Christmas and New Year holidays often mean more time out and about at parties, shopping, or visiting friends or family.
While it’s great fun for us, it may mean more time at home alone for your dog, which can increase their risk of experiencing separation anxiety, and make it worse for those who already struggle with it.
A recent survey worryingly showed that 21% of owners would leave their dog alone for over 24 hours as an occasional maximum, and the holidays may increase the likelihood of owners leaving dogs alone for long periods.
Separation anxiety can be displayed in many ways, but as it usually only occurs when the owner is out and stops when they return, it often goes unnoticed. Especially when your dog may seem completely happy when you next see them.
But there are some basic rules of thumb that you can try to keep anxiety at bay. That’s why, with the help of the RSPCA, we’ve put together our top five tips for how you can be #DogKind.
1. Your routine might change, your dog’s needs won't. So make sure you arrange appropriate care for your dog when you’re out and about.
Whether getting a dog sitter to come and give your dog company, inviting a dog walker to give them some exercise, or asking a friend or neighbour to pop in to let them out for the toilet and spend some time with them, it’s important to remember that even if our routine changes, our pet's needs won’t.
Daisy Hopson at the RSPCA says, “Experts recommend never leaving your dog alone for more than four hours at a time, so if you know you’ll be out for longer than this, it’s important to make sure you’ve already arranged the right care for your pooch so they’re not left sad, bored, lonely, and desperate for the toilet! It’s important to remember though that if your dog has separation anxiety, this can start within 30 minutes of the owner leaving, and often, within the first few minutes."
2. Look for the signs that your dog is struggling without you.
Research shows that 8 out of 10 dogs struggle to cope when left at home alone, but half of these dogs won’t show any obvious signs, so it can be easy to miss.
Daisy shares some of the most visible signs a dog will exhibit if they’re struggling with anxiety.
“Some of the obvious signs that dogs are feeling stressed include barking, destroying things in the house, and weeing or pooing on the floor, but there may also be hidden signs of anxiety, such as pacing, excessive licking or self-mutilation.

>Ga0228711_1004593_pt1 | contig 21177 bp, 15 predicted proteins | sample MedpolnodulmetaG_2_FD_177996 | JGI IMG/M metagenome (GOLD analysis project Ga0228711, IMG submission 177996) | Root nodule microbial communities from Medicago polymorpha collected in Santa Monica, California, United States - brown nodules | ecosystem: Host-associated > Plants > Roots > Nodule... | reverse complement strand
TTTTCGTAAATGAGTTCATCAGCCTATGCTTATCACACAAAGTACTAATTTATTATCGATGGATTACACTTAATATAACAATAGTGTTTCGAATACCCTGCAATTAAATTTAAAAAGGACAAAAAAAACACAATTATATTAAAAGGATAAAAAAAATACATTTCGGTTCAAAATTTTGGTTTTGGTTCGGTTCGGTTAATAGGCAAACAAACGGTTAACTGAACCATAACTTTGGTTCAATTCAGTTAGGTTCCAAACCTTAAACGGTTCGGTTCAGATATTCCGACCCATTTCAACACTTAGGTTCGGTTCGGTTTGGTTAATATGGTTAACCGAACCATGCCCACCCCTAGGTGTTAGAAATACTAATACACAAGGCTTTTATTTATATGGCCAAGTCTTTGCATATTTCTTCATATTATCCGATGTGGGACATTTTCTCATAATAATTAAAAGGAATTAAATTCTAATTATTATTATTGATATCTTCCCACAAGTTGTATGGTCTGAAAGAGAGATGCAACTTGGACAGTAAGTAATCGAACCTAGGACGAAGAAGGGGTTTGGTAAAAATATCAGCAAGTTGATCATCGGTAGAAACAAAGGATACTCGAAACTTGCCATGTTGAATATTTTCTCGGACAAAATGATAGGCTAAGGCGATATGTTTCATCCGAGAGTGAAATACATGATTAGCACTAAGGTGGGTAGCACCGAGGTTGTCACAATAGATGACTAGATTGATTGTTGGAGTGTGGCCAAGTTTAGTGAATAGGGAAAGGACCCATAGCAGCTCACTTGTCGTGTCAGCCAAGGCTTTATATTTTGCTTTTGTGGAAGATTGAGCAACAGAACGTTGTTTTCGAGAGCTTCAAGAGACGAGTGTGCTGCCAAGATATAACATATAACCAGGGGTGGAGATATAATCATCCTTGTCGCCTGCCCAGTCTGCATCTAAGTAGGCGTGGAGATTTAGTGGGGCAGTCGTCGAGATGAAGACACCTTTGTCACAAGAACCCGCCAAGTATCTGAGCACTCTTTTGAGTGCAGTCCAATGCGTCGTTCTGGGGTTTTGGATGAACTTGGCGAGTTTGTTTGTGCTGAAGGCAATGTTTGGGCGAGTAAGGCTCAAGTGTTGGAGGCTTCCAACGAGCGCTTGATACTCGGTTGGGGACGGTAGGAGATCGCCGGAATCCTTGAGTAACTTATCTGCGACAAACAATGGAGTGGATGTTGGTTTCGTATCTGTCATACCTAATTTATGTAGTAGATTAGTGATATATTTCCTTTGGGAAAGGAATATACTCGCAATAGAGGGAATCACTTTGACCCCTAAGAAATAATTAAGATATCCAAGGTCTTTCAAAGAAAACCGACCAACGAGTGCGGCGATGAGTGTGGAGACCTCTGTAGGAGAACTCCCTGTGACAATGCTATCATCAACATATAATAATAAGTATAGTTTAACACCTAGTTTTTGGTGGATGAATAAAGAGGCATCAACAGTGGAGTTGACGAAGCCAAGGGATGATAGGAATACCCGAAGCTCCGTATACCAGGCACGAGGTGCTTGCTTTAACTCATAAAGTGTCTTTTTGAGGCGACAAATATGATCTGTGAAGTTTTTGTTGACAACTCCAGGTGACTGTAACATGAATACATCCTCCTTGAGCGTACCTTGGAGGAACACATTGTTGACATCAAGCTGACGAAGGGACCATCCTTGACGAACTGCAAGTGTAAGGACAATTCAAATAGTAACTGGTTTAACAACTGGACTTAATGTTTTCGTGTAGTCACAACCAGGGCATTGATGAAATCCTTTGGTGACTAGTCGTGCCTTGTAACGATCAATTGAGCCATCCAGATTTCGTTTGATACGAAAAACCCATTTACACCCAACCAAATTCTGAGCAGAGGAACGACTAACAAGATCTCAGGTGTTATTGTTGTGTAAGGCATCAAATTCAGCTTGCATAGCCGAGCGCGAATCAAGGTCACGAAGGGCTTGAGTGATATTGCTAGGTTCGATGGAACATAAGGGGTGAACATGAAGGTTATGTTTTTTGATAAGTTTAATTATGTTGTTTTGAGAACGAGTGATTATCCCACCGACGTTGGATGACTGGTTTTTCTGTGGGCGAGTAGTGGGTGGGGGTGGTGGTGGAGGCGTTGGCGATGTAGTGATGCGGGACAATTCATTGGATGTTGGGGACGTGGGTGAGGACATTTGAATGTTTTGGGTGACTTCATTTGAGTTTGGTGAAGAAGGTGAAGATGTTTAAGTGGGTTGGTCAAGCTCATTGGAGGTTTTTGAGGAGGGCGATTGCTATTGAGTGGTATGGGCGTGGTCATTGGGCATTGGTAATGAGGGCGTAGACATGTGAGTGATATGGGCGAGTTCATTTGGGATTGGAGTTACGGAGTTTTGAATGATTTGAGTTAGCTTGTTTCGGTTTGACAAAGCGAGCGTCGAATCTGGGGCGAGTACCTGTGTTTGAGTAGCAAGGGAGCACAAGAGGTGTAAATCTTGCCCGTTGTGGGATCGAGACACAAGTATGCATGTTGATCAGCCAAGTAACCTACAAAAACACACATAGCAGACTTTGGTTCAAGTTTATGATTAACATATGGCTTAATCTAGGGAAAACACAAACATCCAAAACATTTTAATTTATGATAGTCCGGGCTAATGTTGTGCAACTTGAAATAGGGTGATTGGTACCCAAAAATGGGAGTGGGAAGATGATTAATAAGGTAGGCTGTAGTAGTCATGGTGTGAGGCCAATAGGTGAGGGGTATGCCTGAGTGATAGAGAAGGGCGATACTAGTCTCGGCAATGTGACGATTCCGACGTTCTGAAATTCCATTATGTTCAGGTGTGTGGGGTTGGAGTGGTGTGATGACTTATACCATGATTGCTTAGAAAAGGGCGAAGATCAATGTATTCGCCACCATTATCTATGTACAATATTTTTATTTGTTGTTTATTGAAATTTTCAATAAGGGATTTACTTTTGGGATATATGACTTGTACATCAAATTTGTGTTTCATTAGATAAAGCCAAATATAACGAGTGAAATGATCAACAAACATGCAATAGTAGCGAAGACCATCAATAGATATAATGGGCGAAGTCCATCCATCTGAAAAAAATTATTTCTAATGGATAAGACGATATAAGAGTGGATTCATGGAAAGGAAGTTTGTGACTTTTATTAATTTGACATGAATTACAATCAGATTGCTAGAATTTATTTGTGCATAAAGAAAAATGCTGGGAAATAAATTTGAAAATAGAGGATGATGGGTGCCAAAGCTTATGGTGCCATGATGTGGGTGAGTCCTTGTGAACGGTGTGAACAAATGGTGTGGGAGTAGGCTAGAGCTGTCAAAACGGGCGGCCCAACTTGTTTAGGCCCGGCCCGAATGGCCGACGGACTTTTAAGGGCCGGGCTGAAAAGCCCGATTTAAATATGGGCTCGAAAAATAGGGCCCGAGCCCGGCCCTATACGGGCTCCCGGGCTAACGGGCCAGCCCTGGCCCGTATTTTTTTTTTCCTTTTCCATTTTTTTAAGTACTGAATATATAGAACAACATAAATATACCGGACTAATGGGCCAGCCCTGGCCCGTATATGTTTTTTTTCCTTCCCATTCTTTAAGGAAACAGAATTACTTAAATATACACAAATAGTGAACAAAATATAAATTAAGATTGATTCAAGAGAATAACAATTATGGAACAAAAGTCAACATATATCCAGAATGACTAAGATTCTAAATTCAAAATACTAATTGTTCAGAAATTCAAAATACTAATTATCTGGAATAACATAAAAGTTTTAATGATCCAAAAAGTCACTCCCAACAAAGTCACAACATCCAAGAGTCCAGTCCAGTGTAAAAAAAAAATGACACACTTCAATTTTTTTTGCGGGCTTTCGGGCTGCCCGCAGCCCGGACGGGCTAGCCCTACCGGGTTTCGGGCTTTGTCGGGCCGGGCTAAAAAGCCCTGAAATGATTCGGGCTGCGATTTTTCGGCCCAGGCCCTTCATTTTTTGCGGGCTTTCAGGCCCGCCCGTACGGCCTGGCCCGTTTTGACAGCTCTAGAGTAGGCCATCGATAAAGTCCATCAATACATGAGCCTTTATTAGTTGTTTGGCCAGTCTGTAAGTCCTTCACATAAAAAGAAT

“That’s why it’s important to monitor your dog’s behaviour on a regular basis by filming them when you’re out to ensure you aren’t missing any signs, particularly if you’re out more than normal.”
3. Teach your dog that it’s okay to be left alone.
There are many positive things you can try at home if your dog is showing obvious signs of being stressed, or even if you don't know whether there's a problem but want to help your dog feel better when left alone.
Daisy explains why this will help to teach a dog it’s okay to be left alone.
“These activities will also help you to determine whether problems are being caused by other factors, such as lack of mental stimulation, leading to destructive behaviour, or perhaps noise disturbances leading to barking.
“If you’ve just welcomed a new puppy or dog into the family it’s important to include this as part of their training to prevent them from becoming anxious in the first place. There’s a simple five-step programme you can follow to help make this happen. However, if at-home treatments and training don’t work it’s important to seek the help of a behaviourist.”
4. Plan for the unexpected.
Unfortunately, even the best-laid plans don’t guarantee there won’t be bumps in the road, particularly during the holidays!
While it’s important to consider how long your dog is left at all times of the year, it is especially key during the holidays when it’s easy to get caught up in the festive rush, stay for one more mince pie or simply get stuck in the ‘driving home for Christmas’ race.
Daisy adds, “If you know you’re running late and will be leaving your dog longer than four hours, it helps to make sure you have a back-up plan for emergencies. This could be an agreement with a neighbour that they’ll pop in if needed or an emergency list of dog walkers or pet sitters your dog may already know and you feel comfortable with.”
5. Make it your New Year’s resolution to be even more #DogKind in 2020.
Practice makes perfect, so before the clock strikes midnight on the 31st December, why not kick off the holidays by promising to follow and share the first four tips in this article!
Daisy adds, "Being #DogKind means knowing your dog's individual needs and differences, and spending time to support their mental, as well as physical, wellbeing.
“While you’re at it, why not whip up a festive batch of tasty dogs treats to use as part of your dogs positive, reward-based training or as an occasional treat this holidays.
“And remember, Christmas might give us an excuse to indulge in chocolate, mince pies, and second (and third) helpings of Christmas leftovers covered in gravy, but our furry friends can’t eat these and other seasonal treats, so be careful what you give them.”